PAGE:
Feeds

Samsung 'to launch Galaxy S III in US', snubs Apple's ban bid

Pre-sale numbers have Cupertino worried

Build a business case: developing custom apps

Samsung has said that its Galaxy S III smartphone will launch in the US, despite Apple's attempts to get it banned.

The fruity firm moved to tack the S III onto its preliminary injunction request against the Galaxy Nexus smartphone on Tuesday in its second California court lawsuit. A hearing on the Nexus is scheduled for today and Apple wants to talk about the S III as well.

Samsung said that the request was "without merit".

"We will vigorously oppose the request and demonstrate to the court that the Galaxy S III is innovative and distinctive," the firm said in an emailed statement.

"We would also like to assure consumers that the US launch and sales of the Galaxy S III will proceed as planned."

The Korean company also said that it thought Apple's ban attempt "would only serve to disrupt consumers' access to the latest innovative technology".

Apple slipped the Galaxy S III bit into a 'motion to supplement the record', and Samsung took issue with this. The Korean company said in its legal response that Apple should have gone through the whole procedure for a new ban, rather than attempting to tack the S III onto another injunction request.

"Apple’s mis-named motion is an effort to amend its notice of motion for a preliminary injunction. That preliminary injunction motion concerns one product, and it is not the Galaxy S III. Nor is the Galaxy S III a subject of Apple’s complaint," the filing said.

"It is too late to add new products to the pending motion for a preliminary injunction. A notice of motion provides the due process notice and an opportunity to be heard."

Samsung was also peeved that Apple waited until just days before the hearing to try to get the S III onto the injunction request, saying that it had announced the product a month ago and Cupertino hadn't said a word about it until now.

Apple said in its filing that the S III went along with the Nexus complaint because it infringed on the same patents in the same way. The company got its hands on an S III from the UK when it was released and claimed to have found that the phone was infringing on its unified search and links for structures patents.

"Because the Galaxy S III contains two of the exact infringing features already at issue with respect to the Galaxy Nexus, the S III is not more than colorably different from the Galaxy Nexus, and falls within the scope of Apple's current proposed order submitted in connection with its motion for a preliminary injunction," Apple said.

Cupertino also admitted that the S III had the potential to harm it a lot more than the Nexus had done because of the reported pre-sale numbers for the latest Galaxy smartphone.

Sprint, Verizon and T-Mobile will all reportedly start selling the S III on 21 June. Apple said it tried to get Samsung to delay the launch, but the Korean firm refused.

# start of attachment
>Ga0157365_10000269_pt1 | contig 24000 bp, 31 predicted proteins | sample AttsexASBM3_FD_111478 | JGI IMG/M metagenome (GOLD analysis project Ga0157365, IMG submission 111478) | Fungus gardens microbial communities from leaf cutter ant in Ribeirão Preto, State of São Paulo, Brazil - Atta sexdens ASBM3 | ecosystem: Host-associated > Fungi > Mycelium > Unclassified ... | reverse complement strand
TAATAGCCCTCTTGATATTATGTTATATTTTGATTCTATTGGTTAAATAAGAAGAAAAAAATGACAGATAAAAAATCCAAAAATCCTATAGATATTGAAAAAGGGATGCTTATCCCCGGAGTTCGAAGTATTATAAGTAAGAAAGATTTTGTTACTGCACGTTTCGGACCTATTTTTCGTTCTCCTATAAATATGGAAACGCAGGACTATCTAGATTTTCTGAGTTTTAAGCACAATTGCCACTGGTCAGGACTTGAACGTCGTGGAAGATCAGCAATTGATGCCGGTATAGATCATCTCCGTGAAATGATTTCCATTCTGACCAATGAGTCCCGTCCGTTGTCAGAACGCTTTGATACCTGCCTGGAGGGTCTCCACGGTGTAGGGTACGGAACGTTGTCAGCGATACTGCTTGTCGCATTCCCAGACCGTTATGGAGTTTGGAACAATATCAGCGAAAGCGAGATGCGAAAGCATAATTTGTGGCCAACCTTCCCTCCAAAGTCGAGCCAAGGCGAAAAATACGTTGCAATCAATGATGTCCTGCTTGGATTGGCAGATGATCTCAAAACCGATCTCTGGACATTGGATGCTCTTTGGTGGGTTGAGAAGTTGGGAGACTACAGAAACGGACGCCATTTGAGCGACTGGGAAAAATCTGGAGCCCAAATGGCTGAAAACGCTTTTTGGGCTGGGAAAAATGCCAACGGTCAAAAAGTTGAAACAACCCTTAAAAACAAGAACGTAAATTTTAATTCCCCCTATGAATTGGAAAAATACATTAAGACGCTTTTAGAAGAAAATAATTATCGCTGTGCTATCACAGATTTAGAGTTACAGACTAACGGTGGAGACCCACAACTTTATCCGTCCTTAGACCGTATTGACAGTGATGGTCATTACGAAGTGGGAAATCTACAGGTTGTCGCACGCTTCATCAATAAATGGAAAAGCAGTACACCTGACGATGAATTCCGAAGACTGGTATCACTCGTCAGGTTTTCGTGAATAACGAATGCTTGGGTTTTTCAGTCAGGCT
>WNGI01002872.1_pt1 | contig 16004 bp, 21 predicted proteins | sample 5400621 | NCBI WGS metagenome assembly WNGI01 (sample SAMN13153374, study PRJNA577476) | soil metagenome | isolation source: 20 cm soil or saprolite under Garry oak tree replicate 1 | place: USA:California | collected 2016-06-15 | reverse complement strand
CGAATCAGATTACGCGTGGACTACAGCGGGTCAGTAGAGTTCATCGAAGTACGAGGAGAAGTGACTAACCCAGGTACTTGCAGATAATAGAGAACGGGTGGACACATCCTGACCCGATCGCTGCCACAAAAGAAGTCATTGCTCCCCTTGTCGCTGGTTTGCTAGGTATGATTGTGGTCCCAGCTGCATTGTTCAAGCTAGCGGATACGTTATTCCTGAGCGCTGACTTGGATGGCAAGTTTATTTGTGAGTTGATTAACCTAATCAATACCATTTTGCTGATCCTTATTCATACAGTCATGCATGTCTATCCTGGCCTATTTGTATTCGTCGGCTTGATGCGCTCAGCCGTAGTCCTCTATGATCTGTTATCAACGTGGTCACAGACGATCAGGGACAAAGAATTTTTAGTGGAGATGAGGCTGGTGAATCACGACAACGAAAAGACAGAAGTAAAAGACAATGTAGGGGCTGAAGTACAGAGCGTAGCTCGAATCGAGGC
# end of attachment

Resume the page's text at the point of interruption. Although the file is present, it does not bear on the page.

Samsung's lawyers told Apple in a letter that it considered any preliminary injunction "meritless" and its arguments to add the S III to its ban request "baseless".

"Apple's pending preliminary injunction motion will have no bearing on the release date of the Galaxy S III," the letter said. ®

Secure remote control for conventional and virtual desktops

More from The Register

next story
UK fuzz want PINCODES on ALL mobile phones
Met Police calls for mandatory passwords on all new mobes
Canadian ISP Shaw falls over with 'routing' sickness
How sure are you of cloud computing now?
Don't call it throttling: Ericsson 'priority' tech gives users their own slice of spectrum
Actually it's a nifty trick - at least you'll pay for what you get
Three floats Jolla in Hong Kong: Says Sailfish is '3rd option'
Network throws hat into ring with Linux-powered handsets
Fifteen zero days found in hacker router comp romp
Four routers rooted in SOHOpelessly Broken challenge
New Sprint CEO says he will lower axe on staff – but prices come first
'Very disruptive' new rates to be revealed next week
PwC says US biz lagging in Internet of Things
Grass is greener in Asia, say the sensors
Ofcom sees RISE OF THE MACHINE-to-machine cell comms
Study spots 9% growth in IoT m2m mobile data connections
O2 vs Vodafone: Mobe firms grab for GCHQ, gov.uk security badge
No, the spooks love US best, say rival firms
Ancient pager tech SMS: It works, it's fab, but wow, get a load of that incoming SPAM
Networks' main issue: they don't know how it works, says expert
prev story

Whitepapers

5 things you didn’t know about cloud backup
IT departments are embracing cloud backup, but there’s a lot you need to know before choosing a service provider. Learn all the critical things you need to know.
Implementing global e-invoicing with guaranteed legal certainty
Explaining the role local tax compliance plays in successful supply chain management and e-business and how leading global brands are addressing this.
Build a business case: developing custom apps
Learn how to maximize the value of custom applications by accelerating and simplifying their development.
Rethinking backup and recovery in the modern data center
Combining intelligence, operational analytics, and automation to enable efficient, data-driven IT organizations using the HP ABR approach.
Next gen security for virtualised datacentres
Legacy security solutions are inefficient due to the architectural differences between physical and virtual environments.